Irish athletic director Jack Swarbrick told ESPN.com that Kelly "will lead this team out of the tunnel opening day next year."

Kelly has come under fire for his perceived penchant for criticizing players before himself as well as his behavior on the sidelines as Notre Dame's chances of becoming bowl eligible have slipped this season. The seventh-year Irish coach, though, was praised for his relationship with his team by Swarbrick, who told ESPN it's "probably as strong as any that I've seen with him at Notre Dame." Multiple players said after Notre Dame's loss to Stanford last weekend that they didn't believe Kelly had lost the team

Kelly and Notre Dame agreed to a six-year contract extension in January that runs through the 2021 season. 

Notre Dame grades: Highs and lows on special teams

Notre Dame grades: Highs and lows on special teams

With Notre Dame in its bye week, we’re grading each unit on the 2-5 Irish. We’ve covered the coaching staff, offense and defense, so today we’re closing out the midterm report card with special teams. 

Placekicking: C

Justin Yoon already has more misses (three) on nine kicks than he had last year (two) on 17 attempts. A blocked attempt at Texas and a miss against Duke hurt in three-point losses, though his grade gets boosted a bit given he managed to connect on a field goal at N.C. State, which looked akin to kicking a bag of wet rags from a puddle (full credit to long snapper Scott Daly and holder Montgomery VanGorder, too, for successfully getting the ball down for Yoon in those awful conditions). 

Punting: C

It’s been a boom-or-bust season for Tyler Newsome, who’s blasted some bombs, like a 69-yarder at N.C. State, but also has had a few shanks, like his 24-yarder that gave Texas the ball at its own 32-yard line before the Longhorns drove to briefly take the lead in the fourth quarter of Notre Dame’s season-opening loss in Austin. Newsome ranks 29th in FBS with an average of 43.69 yards per punt, though this unit’s grade is dinged thanks to allowing that blocked punt/touchdown at N.C. State that wound up being the difference in Hurricane Matthew.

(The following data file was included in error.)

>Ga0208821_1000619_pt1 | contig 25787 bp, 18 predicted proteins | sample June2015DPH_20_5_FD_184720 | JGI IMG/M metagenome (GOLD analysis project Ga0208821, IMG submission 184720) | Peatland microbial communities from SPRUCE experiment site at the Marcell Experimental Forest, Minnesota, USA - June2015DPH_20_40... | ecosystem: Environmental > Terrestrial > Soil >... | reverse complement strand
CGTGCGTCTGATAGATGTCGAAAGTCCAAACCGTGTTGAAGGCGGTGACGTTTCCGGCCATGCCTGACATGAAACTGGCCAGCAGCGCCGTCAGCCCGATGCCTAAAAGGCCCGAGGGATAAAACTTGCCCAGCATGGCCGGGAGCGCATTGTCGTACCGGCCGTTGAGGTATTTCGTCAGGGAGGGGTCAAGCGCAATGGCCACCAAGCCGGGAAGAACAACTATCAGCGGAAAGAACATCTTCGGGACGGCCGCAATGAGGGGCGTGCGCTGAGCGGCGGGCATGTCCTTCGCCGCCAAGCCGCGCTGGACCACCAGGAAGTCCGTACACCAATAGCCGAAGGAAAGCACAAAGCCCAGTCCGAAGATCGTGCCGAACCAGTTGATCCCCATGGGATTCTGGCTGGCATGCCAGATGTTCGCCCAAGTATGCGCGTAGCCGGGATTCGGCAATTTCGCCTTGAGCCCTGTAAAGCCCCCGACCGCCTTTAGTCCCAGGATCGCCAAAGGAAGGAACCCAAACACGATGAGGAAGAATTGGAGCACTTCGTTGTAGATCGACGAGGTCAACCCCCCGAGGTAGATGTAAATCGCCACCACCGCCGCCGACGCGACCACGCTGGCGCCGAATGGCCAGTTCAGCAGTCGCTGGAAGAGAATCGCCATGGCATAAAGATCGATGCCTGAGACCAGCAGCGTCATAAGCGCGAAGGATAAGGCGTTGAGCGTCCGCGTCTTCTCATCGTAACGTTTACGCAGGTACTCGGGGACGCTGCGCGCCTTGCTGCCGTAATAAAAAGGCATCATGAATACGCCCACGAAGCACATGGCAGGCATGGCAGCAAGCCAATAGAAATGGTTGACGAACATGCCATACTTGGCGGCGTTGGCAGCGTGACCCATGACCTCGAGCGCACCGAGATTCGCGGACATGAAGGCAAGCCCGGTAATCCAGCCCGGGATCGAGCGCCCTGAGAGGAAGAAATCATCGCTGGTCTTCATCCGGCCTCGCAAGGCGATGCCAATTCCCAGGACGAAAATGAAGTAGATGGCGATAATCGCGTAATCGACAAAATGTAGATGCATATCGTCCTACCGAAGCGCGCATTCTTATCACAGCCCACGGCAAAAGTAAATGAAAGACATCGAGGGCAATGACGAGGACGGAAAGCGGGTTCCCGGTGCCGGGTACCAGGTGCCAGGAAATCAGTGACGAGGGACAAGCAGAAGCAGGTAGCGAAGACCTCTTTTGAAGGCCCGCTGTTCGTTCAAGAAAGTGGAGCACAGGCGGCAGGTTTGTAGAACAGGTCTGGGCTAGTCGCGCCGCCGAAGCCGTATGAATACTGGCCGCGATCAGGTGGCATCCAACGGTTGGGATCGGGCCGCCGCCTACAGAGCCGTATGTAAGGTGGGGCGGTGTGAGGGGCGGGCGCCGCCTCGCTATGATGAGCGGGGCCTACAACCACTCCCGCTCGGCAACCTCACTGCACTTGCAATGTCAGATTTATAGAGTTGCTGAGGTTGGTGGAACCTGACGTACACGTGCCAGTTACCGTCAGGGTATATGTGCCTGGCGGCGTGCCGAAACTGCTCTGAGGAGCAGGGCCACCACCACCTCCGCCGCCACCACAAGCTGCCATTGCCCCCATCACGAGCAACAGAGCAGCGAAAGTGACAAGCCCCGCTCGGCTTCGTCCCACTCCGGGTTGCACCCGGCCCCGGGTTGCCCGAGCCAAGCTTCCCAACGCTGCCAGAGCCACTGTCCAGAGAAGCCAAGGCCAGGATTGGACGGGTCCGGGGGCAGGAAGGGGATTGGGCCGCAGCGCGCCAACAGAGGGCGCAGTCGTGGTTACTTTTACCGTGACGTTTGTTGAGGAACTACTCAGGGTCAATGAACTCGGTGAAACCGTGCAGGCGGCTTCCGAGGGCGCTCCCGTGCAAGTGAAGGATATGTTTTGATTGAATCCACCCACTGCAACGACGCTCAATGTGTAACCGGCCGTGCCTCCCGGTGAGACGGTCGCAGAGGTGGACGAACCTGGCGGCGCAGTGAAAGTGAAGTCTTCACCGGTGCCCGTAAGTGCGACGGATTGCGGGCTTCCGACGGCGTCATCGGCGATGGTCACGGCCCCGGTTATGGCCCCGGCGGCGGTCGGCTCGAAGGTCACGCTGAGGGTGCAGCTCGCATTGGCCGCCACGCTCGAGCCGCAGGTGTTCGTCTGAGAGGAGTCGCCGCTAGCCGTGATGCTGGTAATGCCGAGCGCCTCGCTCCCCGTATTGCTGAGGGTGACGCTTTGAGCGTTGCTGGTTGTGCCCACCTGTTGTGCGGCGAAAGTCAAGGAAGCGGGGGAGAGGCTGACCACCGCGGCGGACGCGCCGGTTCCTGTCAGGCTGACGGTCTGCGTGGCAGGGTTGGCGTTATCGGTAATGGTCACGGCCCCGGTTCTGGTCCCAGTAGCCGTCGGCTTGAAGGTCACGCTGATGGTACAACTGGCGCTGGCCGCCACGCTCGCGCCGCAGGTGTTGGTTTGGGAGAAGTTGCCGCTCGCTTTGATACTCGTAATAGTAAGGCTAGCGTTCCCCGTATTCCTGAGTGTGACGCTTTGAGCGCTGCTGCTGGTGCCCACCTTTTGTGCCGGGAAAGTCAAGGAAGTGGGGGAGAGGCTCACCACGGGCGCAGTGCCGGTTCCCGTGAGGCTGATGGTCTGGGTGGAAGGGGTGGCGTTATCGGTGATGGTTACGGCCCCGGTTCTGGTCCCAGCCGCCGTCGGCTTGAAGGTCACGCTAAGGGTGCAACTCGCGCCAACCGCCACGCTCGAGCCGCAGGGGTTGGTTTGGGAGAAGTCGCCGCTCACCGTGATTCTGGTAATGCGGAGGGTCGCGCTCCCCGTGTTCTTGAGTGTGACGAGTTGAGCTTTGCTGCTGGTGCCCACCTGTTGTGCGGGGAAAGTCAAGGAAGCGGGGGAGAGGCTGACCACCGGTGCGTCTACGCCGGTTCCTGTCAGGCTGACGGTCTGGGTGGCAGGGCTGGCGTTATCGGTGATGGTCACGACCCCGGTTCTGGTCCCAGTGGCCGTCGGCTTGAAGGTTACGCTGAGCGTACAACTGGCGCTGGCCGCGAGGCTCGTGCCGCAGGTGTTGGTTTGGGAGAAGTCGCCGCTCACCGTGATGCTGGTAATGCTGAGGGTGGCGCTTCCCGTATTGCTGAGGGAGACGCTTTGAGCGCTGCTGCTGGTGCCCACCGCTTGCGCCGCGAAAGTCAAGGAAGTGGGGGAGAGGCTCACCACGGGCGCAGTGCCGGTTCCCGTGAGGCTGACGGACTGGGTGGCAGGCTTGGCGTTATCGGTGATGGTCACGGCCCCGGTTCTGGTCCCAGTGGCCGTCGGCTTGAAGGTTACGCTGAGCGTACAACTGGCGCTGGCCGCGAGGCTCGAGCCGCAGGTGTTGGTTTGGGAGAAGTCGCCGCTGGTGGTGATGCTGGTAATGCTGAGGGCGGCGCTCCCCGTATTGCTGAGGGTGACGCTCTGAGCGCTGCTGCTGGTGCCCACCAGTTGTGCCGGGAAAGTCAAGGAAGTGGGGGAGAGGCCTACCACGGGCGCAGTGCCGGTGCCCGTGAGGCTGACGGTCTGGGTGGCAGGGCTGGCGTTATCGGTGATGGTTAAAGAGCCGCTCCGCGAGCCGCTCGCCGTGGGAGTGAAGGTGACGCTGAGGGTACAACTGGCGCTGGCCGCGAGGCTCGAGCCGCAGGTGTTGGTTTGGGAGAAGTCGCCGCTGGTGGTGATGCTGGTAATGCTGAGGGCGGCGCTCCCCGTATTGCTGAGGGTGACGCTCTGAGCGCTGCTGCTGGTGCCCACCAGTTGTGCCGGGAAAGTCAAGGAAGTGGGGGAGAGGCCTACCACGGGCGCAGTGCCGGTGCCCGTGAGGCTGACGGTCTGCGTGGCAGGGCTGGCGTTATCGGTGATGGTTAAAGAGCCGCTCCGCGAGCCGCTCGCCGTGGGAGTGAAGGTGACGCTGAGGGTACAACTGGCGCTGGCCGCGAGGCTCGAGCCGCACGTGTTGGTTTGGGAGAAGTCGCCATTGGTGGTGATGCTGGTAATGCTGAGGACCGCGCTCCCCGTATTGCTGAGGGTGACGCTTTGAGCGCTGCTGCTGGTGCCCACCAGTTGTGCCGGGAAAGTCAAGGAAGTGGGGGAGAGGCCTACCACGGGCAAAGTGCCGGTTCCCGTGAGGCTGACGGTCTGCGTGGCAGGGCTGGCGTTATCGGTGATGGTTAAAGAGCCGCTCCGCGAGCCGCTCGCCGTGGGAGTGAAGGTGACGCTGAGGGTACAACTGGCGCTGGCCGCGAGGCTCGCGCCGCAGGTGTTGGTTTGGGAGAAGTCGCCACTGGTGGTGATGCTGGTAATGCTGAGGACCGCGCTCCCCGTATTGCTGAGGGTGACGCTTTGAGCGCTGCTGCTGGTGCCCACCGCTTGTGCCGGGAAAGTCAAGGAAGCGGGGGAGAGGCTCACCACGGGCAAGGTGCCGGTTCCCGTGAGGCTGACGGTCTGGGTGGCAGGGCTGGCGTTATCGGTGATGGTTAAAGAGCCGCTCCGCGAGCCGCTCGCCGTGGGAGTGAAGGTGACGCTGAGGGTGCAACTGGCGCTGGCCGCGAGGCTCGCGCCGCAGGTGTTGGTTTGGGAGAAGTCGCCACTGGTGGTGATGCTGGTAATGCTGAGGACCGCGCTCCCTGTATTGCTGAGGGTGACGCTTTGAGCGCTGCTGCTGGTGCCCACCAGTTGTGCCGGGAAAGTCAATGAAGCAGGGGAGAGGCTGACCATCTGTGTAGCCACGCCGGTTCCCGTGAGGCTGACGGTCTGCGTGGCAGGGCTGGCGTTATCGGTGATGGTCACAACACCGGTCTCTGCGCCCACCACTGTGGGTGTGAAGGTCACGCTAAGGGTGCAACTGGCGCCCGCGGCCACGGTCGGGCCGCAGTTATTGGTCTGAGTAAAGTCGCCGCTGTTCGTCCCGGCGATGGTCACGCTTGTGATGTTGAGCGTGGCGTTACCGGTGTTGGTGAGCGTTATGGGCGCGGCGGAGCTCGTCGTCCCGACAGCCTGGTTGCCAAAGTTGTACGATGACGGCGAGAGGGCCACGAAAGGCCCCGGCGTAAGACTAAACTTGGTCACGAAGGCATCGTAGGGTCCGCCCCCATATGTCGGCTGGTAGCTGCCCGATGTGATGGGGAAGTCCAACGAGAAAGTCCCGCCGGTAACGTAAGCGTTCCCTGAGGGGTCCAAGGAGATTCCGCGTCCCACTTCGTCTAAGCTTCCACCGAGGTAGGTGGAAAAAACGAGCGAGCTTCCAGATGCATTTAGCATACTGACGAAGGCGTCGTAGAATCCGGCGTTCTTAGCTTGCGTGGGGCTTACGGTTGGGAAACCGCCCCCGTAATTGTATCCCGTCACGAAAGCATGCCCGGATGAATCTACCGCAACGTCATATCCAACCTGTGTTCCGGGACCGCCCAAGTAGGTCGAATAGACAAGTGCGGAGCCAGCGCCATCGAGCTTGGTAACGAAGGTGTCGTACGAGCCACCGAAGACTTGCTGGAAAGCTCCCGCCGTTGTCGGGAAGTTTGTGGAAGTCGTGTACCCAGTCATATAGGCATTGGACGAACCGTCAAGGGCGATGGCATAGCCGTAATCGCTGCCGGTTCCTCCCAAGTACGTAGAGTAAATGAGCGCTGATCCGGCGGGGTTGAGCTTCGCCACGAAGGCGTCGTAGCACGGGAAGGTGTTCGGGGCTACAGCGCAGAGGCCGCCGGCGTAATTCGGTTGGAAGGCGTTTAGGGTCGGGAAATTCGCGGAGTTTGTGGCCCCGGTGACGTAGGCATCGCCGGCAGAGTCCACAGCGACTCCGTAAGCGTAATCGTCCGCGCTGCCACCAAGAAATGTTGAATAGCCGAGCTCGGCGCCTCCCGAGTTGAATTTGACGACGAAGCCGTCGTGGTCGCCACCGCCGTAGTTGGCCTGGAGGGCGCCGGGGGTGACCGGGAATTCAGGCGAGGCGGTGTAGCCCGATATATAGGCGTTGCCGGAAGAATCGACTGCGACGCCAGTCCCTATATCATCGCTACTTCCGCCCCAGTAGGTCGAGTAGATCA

Kick/punt returns: B+

C.J. Sanders remains an explosive returning weapon, taking a kick back 93 yards for a touchdown against Syracuse and nothing 40- and 24-yard punt returns in Notre Dame’s first two games of the season. A few points are taken off the grade here for a Michigan State punt bouncing off Miles Boykin’s calf and being recovered by the Spartans, which sparked their 36-point surge in mid-September. 

Kick/punt coverage: D+

Yoon has done a good job kicking directionally on kickoffs — he deftly placed a pair of kicks into the back corner of the end zone against Stanford, which would’ve been huge had Christian McCaffrey played — which is probably the biggest positive here. Shaun Wilson's 96-yard kickoff return took the shine off Notre Dame’s 14-0 early lead against Duke and helped propel the Blue Devils to a 38-35 win; on punt returns, the Irish rank 122nd in FBS, allowing 15.77 yards per return. 

Jarron Jones: A+

Jones gets his own grade here for his unique and, quite frankly, incredible knack for blocking kicks. The graduate student blocked a pair of PAT attempts against Texas and Syracuse that were each returned for two-point scores, with the one against Texas tying the game at 37. Jones has six blocked field goals/PATs in his career, earning himself a special distinction here in the special teams category.